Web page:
Friday, August 19, 2005

Two Quibbles and a Recommendation

The Royal Gazette, Bermuda, 18 August 2005
Robin Stewart:

“Economies work best when people are allowed to get on with their lives, and in the wonderful invisible hand metaphor of Adam Smith, the motivating force of self-interest creates an unintended consequence of prosperity. That metaphor is the most famous example of illustrating that there is a marvellous economic order that operates efficiently without the designing hand of authority.”

In this paragraph in Robin Stewart’s Opinion article in the Royal Gazette, Bermuda, there is a great deal of good sense and in its basic contention there is historical accuracy. I agree with almost everything in the paper. Stewart’s account of the folly of Government ‘planning’ is so good it deserves wide circulation.

Hence, in quibbling with an aspect of it, I am not criticising Robin Stewart’s basic contention that markets, when allowed to work properly are a great boon to human civilisation. But if we let certain lapses along under the rationale that ‘we know what he means’ or ‘his main point is correct’, we join the drift away from Adam Smith’s legacy that ends in endorsing the drift that became a wholesale distortion of what Smith actually said. In short, we join the abusers of Adam Smith’s legacy.

At the risk therefore of being dismissed as a pedant or someone who has ‘lost the Smithian plot’ (because what Stewart is arguing against is far worse than the distortion of Smith) I shall plunge in with two points, one my usual attack on the misuse of Smith’s (or rather Shakespeare’s; Macbeth, 3.2: ‘they bloody and invisible hand’) metaphor of the ‘invisible hand’, and the other the problematic ‘quotation’ from a paper by Smith in 1755, but which unfortunately was destroyed before it could be examined.

First, the invisible hand: Stewart presents it accurately as an ‘unintended consequence’ of human motivation. That is how Smith used it in “Wealth of Nations” (page 456), in his case in respect of traders preferring to trade locally, where they could manage their investments, rather than abroad. This had the effect of raising national income faster than if they sent their capital abroad where it raised the foreign country’s national income. Note, this had nothing to do with markets: it was about the growth of national income, which was the purpose of his inquiry.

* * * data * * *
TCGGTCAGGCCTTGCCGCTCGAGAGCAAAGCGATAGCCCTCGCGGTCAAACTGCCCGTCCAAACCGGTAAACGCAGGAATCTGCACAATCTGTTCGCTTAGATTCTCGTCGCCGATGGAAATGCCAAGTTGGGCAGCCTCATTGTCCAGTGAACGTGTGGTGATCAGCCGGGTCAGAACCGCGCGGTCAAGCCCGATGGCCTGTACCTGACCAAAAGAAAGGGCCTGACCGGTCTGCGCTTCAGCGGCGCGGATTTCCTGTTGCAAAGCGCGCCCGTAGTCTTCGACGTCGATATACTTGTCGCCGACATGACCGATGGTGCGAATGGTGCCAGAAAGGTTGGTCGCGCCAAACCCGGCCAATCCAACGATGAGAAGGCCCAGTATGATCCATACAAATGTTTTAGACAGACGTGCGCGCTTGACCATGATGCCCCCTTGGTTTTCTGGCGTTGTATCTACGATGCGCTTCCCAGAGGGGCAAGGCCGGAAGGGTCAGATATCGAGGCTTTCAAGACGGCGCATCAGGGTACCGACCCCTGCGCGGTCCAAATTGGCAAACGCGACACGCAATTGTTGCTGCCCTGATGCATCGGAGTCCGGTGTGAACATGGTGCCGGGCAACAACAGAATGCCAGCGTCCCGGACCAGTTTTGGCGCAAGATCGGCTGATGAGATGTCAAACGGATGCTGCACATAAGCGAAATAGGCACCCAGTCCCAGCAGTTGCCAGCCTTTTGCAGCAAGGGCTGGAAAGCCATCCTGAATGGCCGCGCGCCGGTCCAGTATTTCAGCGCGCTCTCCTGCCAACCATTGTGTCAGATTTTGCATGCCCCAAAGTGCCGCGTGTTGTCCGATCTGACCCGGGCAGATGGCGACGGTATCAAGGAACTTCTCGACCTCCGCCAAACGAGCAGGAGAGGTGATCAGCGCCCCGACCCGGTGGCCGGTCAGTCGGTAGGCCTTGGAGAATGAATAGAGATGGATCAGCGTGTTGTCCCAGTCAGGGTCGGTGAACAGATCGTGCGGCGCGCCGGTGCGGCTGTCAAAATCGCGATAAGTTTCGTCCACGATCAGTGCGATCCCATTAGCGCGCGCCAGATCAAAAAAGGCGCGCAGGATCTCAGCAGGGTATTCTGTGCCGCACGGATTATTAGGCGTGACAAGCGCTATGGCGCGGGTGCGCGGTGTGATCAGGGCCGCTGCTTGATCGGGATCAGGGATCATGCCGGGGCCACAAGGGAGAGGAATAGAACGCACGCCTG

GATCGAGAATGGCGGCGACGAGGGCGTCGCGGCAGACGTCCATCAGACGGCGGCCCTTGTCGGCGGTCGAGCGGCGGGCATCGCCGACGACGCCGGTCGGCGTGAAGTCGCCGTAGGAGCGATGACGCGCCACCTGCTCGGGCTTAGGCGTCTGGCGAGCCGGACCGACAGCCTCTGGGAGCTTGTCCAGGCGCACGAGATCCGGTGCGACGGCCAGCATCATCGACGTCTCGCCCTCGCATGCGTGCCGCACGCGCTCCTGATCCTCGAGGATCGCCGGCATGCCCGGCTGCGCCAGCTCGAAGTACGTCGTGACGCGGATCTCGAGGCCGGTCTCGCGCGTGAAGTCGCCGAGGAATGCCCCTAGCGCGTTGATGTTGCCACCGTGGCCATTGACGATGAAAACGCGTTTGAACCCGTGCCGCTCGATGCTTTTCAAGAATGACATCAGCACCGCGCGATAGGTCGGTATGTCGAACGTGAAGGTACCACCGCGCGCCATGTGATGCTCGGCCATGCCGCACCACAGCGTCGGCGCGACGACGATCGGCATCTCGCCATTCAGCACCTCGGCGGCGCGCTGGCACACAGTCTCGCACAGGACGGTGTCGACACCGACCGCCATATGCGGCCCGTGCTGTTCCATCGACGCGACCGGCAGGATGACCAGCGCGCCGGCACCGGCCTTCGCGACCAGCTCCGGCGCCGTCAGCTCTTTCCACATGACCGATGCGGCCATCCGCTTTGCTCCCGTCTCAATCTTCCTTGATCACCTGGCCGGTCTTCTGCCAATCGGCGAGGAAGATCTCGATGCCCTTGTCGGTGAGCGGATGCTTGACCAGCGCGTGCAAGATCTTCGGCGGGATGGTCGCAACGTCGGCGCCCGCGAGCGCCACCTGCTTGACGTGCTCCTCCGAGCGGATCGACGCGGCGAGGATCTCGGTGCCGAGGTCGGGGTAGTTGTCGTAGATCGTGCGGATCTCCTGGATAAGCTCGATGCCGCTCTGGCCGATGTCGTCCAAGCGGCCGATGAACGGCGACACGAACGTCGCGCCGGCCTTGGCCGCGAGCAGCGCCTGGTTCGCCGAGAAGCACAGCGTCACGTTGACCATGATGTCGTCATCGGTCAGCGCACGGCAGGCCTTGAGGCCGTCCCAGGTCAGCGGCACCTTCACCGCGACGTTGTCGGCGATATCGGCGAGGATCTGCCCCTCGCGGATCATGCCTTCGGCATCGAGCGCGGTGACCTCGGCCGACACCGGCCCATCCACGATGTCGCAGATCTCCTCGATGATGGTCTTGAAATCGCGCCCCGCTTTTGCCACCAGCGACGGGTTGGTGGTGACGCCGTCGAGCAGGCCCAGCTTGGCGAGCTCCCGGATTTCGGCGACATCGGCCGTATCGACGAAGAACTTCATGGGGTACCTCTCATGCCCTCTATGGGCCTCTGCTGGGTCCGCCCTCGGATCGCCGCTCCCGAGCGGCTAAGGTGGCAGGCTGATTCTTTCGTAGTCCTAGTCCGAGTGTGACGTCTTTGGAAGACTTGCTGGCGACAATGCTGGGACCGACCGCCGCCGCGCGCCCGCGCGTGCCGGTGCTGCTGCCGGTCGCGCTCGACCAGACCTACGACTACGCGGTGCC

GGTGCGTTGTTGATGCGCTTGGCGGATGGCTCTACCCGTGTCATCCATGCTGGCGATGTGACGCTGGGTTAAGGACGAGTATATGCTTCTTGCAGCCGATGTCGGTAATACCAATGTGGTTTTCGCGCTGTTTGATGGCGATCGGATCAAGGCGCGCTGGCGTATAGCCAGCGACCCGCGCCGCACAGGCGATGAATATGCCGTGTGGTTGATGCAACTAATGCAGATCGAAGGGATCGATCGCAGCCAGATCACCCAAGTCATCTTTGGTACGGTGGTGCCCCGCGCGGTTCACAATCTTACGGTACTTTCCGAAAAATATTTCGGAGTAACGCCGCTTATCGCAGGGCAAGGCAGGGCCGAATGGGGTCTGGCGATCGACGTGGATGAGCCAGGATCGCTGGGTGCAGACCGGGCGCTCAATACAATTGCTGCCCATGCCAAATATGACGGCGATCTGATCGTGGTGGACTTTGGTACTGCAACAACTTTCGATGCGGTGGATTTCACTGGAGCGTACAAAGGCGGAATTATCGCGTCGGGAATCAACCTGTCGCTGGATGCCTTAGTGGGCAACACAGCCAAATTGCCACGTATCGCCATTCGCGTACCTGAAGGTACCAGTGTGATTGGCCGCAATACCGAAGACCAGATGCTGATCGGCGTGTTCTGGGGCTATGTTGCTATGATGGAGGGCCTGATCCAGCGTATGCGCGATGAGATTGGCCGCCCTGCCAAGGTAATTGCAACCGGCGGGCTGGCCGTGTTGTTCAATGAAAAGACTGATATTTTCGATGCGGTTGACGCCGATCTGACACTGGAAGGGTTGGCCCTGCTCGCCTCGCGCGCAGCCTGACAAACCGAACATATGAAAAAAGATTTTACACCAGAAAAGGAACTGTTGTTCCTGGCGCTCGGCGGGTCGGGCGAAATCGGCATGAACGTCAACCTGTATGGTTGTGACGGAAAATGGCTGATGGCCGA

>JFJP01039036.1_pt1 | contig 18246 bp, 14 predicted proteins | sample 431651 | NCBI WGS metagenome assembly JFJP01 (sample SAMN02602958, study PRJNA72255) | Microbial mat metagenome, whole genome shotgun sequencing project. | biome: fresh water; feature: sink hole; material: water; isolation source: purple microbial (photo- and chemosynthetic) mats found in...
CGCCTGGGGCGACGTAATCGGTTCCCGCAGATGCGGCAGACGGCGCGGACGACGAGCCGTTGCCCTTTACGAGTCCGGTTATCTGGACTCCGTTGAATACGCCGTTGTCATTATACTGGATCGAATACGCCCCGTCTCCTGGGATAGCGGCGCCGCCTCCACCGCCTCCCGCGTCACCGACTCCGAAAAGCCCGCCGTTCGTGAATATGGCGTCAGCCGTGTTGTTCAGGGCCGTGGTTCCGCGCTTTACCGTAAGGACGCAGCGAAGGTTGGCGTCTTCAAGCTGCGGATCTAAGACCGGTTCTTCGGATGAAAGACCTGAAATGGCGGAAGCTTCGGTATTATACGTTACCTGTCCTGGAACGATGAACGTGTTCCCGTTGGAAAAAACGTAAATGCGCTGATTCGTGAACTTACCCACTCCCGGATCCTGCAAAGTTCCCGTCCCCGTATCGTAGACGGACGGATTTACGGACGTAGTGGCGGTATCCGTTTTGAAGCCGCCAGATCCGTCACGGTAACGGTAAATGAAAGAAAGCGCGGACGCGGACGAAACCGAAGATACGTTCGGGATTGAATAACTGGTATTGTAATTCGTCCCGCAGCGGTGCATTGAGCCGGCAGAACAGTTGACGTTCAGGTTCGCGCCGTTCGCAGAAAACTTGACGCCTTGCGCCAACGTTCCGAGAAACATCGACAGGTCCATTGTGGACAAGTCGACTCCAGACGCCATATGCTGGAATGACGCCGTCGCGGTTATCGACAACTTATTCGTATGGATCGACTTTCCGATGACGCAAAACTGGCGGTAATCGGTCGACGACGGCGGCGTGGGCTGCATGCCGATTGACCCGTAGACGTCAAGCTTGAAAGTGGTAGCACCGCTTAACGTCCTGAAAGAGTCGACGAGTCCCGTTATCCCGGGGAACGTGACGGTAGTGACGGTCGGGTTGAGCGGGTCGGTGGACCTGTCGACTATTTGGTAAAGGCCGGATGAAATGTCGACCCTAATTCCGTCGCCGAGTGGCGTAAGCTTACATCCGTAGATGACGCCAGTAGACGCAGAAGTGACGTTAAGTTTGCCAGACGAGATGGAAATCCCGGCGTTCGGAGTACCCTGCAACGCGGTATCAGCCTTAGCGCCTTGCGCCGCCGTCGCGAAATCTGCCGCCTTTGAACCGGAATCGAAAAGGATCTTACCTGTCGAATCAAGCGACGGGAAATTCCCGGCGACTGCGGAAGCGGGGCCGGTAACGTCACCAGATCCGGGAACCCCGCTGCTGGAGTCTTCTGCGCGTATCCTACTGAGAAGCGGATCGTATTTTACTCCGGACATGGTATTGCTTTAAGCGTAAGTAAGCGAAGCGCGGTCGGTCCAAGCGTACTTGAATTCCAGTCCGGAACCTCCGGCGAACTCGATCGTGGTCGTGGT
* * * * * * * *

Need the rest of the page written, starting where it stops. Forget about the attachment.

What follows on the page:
But then Stewart, in common with many other modern commentators, shifts the metaphor from annual national income due to the location of the trader’s investment, to that of “the market” generally. But that was not Smith’s point – for wherever the investment was located it would have the same effect of raising national income (all matters considered equal), but then different sets of people would benefit – either local people or foreign people. Remember. His book was about the wealth of nations, and not the wealth of the international community.

The twin sources of prosperity were the division of labour and the propensity to ‘truck, barter and exchange’ one thing for another. This served the absolute dependence of all on all, which was the driving force of markets.

No need for an invisible hand, sometimes called, in my view wrongly, ‘miraculous’, (there is a school of thought critical of Smith which accuses him of using a religious mysticism in the metaphor, something he never intended because he never used I in relation to markets). Stewart comes close to this adulation of a perfectly understandable operation when he calls it a ‘marvellous economic order’. There is nothing mysterious about markets; their functions are well understood.

Stewart’s second point of contention is slightly more complicated and would take an essay to thoroughly cover. Its background forms an appendix in my “Adam Smith’s Lost Legacy” (Palgrave Macmillan 2005) and is too long to cover here.

Robin Stewart writes
:

“At the risk of irritating Mr. Hayward, Adam Smith I believe said it best:"Little else is requisite to carry a state to the highest degree of opulence from the lowest barbarism, but peace, easy taxes, and a tolerable administration of justice; all the rest being brought about by the natural course of things. All governments which thwart this natural course, which force things into another channel, or which endeavour to arrest the progress of society at a particular point are unnatural, and to support themselves are obliged to be oppressive and tyrannical."

However, the problem is that the person (Dugald Stewart – not Robin Stewart!) who read the quote into his celebration speech of the life of Adam Smith over two meetings of the Royal Society of Edinburgh in January and March, 1793, (Dugald Stewart was Smith’s biographer with that long essay speech), unfortunately had the only copy of Smith’s 1755 paper from which the quote was made, and, more unfortunately, Dugald Stewart’s mentally ill son is believed to have burned it, and it not longer exists. There is no recorded case of anybody else reading the paper, nor quoting directly from it. All quotes since have come from Dugald Stewart’s speech.

In scholarly terms we cannot confirm its authenticity, which is a pity. When it is quoted the author should always make clear the status of the speech (‘Adam Smith is believed to have said …’, etc.). It would be wonderful if a complete copy of the 1755 paper, attributed to Smith, could be found and published, the one that Dugald Stewart quotes from was probably the only copy made and was the one read to the Glasgow Club in 1755.

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